Bradford West Respect MP George Galloway was invited on stage at Ronnie Scott’s by host actor and comedian Keith Allen on the first night of the late night homage to The Establishment club, the Greek Street night spot that kickstarted the satire boom in the 1960s courtesy of Peter Cook whose widow Lin gave her blessing to the return of the historic name at Ronnie’s. Galloway sat down with Allen after delivering his joke about a man ‘wafting’ a blanket over another man having sex with his wife to talk about some of the fall out from Galloway’s recent controversial comments about rape, and discussed, to a bit of heckling, the controversial case of Julian Assange currently living in the Ecuadorian embassy having been granted political asylum. Galloway feels the rape charge against Assange is a set-up.
Allen introduced a range of comedians as the show continued. With continuity music by the James Pearson trio (Pearson, piano, Sam Burgess, bass, and Dave Ohm, drums) who played some snatches of little known Dudley Moore trio songs and other material although Allen confessed to the audience that he actually “fucking hated jazz”. First on was Glaswegian comic Arnold Brown whose droll lugubrious manner brought the poet Ivor Cutler to mind and perhaps even the patter of the maverick performer Earl Okin. Later came the disappointing Marian Pashley, the pretty tame Phil Nichol whose ‘I’m The Only Gay Eskimo’ routine went on a bit too long; slightly underwhelming Mark Nelson, and the likeable Ria Lina but who could have done with better material. There was a talented mime artist in a red wig, interpreting a Judy Garland recording from the 1960s which worked surprisingly well, but thank goodness for Terry Alderton who blew all the others away with a routine that was genuinely inventive, risky in some ways with a variety of voices delivered with his back to the audience, great microphone sound effects, and a playful routine utilising the assistance of an elderly chap in the front row of the audience. Maybe not risqué overall as in Peter Cook’s understanding of the word back in the Establishment days when the Lord Chamberlain had to be circumvented, how could it be?, but very engaging.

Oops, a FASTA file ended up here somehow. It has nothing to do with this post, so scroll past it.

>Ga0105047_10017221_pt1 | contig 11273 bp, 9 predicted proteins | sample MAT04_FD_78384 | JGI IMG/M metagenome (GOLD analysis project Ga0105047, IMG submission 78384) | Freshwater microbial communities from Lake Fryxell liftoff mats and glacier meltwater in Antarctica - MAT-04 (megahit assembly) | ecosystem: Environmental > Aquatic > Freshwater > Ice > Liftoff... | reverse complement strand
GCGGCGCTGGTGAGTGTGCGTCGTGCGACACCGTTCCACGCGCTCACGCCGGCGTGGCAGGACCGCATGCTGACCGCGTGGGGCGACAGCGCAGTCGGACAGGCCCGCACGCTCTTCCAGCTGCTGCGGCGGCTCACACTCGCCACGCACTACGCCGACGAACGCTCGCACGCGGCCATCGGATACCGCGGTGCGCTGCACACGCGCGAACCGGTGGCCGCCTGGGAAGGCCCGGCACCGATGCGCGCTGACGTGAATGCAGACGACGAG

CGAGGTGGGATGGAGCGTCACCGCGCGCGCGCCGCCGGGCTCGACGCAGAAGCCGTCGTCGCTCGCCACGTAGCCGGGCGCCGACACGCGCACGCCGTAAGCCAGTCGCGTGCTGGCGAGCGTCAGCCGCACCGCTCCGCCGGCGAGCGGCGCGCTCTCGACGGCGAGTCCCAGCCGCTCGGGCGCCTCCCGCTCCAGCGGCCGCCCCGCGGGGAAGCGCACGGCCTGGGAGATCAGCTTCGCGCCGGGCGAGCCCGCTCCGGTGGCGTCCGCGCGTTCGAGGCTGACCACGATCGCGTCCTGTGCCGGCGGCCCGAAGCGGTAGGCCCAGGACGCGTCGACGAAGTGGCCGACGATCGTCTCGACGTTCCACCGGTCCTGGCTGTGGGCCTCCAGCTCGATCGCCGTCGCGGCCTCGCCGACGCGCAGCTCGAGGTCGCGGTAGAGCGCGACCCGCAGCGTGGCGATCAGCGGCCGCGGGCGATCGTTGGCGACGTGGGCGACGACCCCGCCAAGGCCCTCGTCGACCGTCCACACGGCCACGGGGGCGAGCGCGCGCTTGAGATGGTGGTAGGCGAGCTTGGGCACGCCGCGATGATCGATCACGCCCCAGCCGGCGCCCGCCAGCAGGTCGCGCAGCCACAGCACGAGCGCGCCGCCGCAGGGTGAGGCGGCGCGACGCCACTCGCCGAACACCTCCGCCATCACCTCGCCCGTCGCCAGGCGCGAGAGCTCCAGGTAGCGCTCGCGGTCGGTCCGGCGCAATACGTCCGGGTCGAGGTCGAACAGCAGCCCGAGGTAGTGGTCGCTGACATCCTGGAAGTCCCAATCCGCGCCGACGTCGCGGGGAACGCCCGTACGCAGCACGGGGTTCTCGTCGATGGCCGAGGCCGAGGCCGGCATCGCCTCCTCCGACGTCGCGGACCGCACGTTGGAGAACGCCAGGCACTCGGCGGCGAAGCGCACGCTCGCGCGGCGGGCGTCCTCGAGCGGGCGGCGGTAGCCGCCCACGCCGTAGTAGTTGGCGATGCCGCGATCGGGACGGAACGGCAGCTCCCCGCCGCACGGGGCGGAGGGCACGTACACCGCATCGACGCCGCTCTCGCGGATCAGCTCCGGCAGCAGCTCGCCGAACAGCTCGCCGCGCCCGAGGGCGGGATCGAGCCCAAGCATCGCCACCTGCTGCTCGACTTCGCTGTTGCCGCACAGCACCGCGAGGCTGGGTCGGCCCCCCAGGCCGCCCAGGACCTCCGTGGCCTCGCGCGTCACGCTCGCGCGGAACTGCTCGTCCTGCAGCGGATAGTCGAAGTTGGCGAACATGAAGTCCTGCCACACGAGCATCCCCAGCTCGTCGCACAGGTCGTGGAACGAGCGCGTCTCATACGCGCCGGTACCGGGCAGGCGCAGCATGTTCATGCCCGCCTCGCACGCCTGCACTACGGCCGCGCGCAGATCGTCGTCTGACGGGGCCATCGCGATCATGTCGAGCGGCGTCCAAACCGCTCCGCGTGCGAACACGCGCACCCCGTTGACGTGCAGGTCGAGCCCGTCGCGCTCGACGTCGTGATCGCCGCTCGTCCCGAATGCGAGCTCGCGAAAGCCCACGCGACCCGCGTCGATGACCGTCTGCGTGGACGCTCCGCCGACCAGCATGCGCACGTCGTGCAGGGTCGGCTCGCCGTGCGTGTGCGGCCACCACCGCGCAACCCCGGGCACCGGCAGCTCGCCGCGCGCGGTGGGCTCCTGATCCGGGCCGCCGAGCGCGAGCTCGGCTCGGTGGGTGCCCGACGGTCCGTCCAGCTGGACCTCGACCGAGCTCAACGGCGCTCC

And finally a brief word about the sensational teenage four-piece from Cavan in Ireland, The Strypes, whose authentic and retro take on Yardbirds style blues-rock went down a treat with their rousing treatment of ‘You Can’t Judge A Book By The Cover’ and ‘My Generation’ among other numbers. It got lots of people in Ronnie’s on their hind legs and applauding with genuine enthusiasm. Jeff Beck sitting in the audience must have smiled and smiled.
Keith Allen (above) and The Strypes.
The Establishment continues tonight, 11.30pm